Workshop on ‘Community and Identity in Contemporary Techno-Sciences’

When: 16-18 February 2017

Where: IFF, Schottenfeldgasse 29, 1070 Wien

Keynote Speakers:

Susan Molyneux-Hodgson, University of Exeter

Alfred Nordmann, TU Darmstadt

Concept and organization:

Karen Kastenhofer (Austrian Academy of Sciences), Martina Merz (Univ. Klagenfurt), Ulrike Felt, Maximilian Fochler, Anna Pichelstorfer (Univ. Vienna), Niki Vermeulen (Univ. of Edinburgh)

Contact: kkast@oeaw.ac.at

“We look with our own eyes, we see with the eyes of a collective body” – With these words the physician/biologist turned philosopher of science, Ludwik Fleck, pointedly summarized the relation between the individual mind and a related thought collective some 70 years ago. This relation has ever since been an inspiring starting point to reflect upon the conditions of doing and being in science, from the coining of the concepts of scientific community and epistemic cultures to the analyses of academic socialisation processes and the emergence of new specialties. But not only did our theoretical conceptions evolve, so did the empirical situation within the scientific world, a change hinted at by some scholars with the new label of ‘technoscience’. The first workshop launched by STS Austria addresses the thesis that it is not only that individual communities and identities emerge and fade away over time; we also observe changes in the general organisation and relevance of community and identity.

Sponsored by STS Austria together with EASST, Univ. Klagenfurt, Univ. Vienna, ITA/ÖAW and FWF.

Workshop participants: Markus Arnold (Univ. Klagenfurt), Rosalind Attenborough (Univ. Edinburgh), Clemens Blümel (Humboldt Univ. Berlin), Bettina Bock von Wülfingen (Humboldt Univ.), Beatrice Cointe (Univ. Aix Marseille), Sarah R. Davies (Univ. Copenhagen), Alexander Degelsegger-Márquez (Centre for Social Innovation, Vienna), Ulrike Felt (Univ. Vienna), Maximilian Fochler (Univ. Vienna), Celso Gomes (University Sheffield), Barbara Grimpe (Univ. Klagenfurt), Karen Kastenhofer (Austrian Academy of Sciences), Regine Kollek (Hamburg Univ.), Anja Köngeter (Austrian Institute of Technology), Chris Mellingwood (Univ. Edinburgh), Martina Merz (Univ. Klagenfurt), Marianne Noel (Univ. Paris-Est), Imme Petersen (Hamburg Univ.), Andrea Schikowitz (Univ. Vienna), Sarah Schönbauer (TUMunich/Univ. Vienna), Simone Schumann (Univ. Vienna), Claudia Schwarz-Plaschg (Univ. Vienna), Lisa Sigl (Univ. Vienna), Inga Ulnicane (Univ. Vienna), Niki Vermeulen (Univ. Edinburgh), Caitlin Donahue Wylie (Univ. Virginia)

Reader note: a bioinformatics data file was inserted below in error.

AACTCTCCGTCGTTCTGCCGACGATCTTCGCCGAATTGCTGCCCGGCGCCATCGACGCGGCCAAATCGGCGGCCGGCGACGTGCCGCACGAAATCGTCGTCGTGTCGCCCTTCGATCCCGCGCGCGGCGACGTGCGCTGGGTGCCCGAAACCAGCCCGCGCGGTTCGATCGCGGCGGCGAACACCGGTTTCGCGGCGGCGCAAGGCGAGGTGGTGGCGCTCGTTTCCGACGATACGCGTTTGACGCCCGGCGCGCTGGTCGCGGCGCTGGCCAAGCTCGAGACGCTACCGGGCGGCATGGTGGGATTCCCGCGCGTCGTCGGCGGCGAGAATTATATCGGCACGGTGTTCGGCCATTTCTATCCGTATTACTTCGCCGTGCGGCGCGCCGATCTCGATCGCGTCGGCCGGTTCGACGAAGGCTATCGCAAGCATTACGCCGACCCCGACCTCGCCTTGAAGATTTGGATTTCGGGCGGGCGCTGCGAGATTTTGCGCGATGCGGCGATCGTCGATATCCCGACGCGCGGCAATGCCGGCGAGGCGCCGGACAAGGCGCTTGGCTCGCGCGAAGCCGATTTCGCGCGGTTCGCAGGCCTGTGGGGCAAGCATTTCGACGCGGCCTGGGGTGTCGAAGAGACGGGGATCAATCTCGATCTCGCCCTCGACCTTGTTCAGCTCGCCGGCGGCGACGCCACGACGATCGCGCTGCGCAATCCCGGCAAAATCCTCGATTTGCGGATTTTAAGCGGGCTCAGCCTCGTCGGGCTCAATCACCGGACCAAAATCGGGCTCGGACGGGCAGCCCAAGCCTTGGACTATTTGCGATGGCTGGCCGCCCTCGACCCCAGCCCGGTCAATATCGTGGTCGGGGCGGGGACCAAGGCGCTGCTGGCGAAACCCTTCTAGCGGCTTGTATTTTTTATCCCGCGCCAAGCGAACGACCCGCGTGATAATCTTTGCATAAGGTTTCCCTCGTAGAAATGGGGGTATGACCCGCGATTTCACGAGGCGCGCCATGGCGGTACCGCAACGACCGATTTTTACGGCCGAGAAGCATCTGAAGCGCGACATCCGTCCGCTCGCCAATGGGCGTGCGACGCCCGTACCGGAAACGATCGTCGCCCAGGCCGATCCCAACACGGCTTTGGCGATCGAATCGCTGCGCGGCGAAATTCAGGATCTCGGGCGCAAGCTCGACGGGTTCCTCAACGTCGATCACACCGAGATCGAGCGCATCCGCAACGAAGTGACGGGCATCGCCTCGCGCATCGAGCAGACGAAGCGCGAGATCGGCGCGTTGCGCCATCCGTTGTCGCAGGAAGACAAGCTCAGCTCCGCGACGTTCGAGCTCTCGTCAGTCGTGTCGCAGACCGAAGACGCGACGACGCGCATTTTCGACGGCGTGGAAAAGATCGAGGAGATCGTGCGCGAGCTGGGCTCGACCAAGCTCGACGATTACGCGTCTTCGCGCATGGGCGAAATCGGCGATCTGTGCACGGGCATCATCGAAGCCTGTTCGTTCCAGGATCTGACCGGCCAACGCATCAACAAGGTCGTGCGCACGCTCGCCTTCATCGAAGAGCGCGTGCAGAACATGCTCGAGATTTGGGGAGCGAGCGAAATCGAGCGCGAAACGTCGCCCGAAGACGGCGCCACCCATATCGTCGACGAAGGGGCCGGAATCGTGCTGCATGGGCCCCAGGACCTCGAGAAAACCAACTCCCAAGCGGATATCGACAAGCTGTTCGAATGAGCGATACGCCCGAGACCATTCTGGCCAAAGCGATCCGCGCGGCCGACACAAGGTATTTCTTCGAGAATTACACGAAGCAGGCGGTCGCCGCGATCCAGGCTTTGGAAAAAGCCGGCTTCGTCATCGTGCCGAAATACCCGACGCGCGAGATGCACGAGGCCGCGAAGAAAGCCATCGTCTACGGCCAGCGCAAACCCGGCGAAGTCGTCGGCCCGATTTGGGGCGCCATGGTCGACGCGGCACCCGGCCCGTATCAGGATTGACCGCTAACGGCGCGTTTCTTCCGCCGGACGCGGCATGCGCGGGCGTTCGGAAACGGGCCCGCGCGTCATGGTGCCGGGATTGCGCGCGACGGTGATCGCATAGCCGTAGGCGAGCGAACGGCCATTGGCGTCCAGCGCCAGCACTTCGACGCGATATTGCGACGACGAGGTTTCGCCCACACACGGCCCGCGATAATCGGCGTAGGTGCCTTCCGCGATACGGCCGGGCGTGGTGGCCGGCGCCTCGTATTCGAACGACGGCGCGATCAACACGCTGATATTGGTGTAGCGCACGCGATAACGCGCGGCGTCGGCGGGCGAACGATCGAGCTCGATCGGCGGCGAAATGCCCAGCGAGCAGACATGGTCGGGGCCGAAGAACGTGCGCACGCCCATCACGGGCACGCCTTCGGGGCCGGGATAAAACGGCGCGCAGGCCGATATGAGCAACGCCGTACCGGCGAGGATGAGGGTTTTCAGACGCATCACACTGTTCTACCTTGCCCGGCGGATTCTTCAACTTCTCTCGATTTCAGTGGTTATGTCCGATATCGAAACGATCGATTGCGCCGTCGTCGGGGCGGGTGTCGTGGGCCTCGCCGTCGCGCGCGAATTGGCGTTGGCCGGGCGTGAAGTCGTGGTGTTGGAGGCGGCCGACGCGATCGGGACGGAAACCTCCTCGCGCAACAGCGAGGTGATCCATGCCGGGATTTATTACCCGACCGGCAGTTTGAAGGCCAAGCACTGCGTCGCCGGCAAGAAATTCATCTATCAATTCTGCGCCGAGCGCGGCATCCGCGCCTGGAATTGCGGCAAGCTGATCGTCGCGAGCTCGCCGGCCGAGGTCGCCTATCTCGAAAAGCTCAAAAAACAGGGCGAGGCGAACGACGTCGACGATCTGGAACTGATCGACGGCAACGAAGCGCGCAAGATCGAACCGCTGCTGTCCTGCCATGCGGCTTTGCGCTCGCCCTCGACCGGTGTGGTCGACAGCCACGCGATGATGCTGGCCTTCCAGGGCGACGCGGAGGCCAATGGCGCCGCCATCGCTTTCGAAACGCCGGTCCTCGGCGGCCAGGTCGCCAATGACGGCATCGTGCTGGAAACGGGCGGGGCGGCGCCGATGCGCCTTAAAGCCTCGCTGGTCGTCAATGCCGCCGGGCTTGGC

Program: Download PDF

While workshop participation is only for registered participants (see above), the two keynotes are public and we explicitly invite members of STS Austria, all other scientists and the interested public to join the two keynote lectures!

Public Keynote I: Susan Molyneux-Hodgson, University of Exeter
< pdf keynote Molyneux-Hodgson >

Title: Making a new community: the ‘scaling up’ of synthetic biology

Where: IFF, Schottenfeldgasse 29, 1070 Wien

When: February 16, 2017, 18:00 – 19:30

Abstract: In this talk I will explore the emergence of synthetic biology as a (potentially) new scientific field. I draw from the findings of a series of collaborative projects with scientists and engineers to describe some of the shifts in how synthetic biology has been positioned and performed over the last decade. By looking back and also forward, I will discuss the terrain of community making, from inside some of the projects funded to build synthetic biology. In particular, I want to use the motif of scaling-up to highlight some of the challenges to the stabilization and establishment of a nascent community.

Public Keynote II: Alfred Nordmann, TU Darmstadt
< pdf keynote Nordmann >

Title: Mastery through Calculation – The Pleasurable Lives of Science and of Technoscience

Where: Universitätszentrum Althanstraße I / Biozentrum Althanstraße 14, 1090 Wien

When: February 17, 2017, 18:00 – 19:30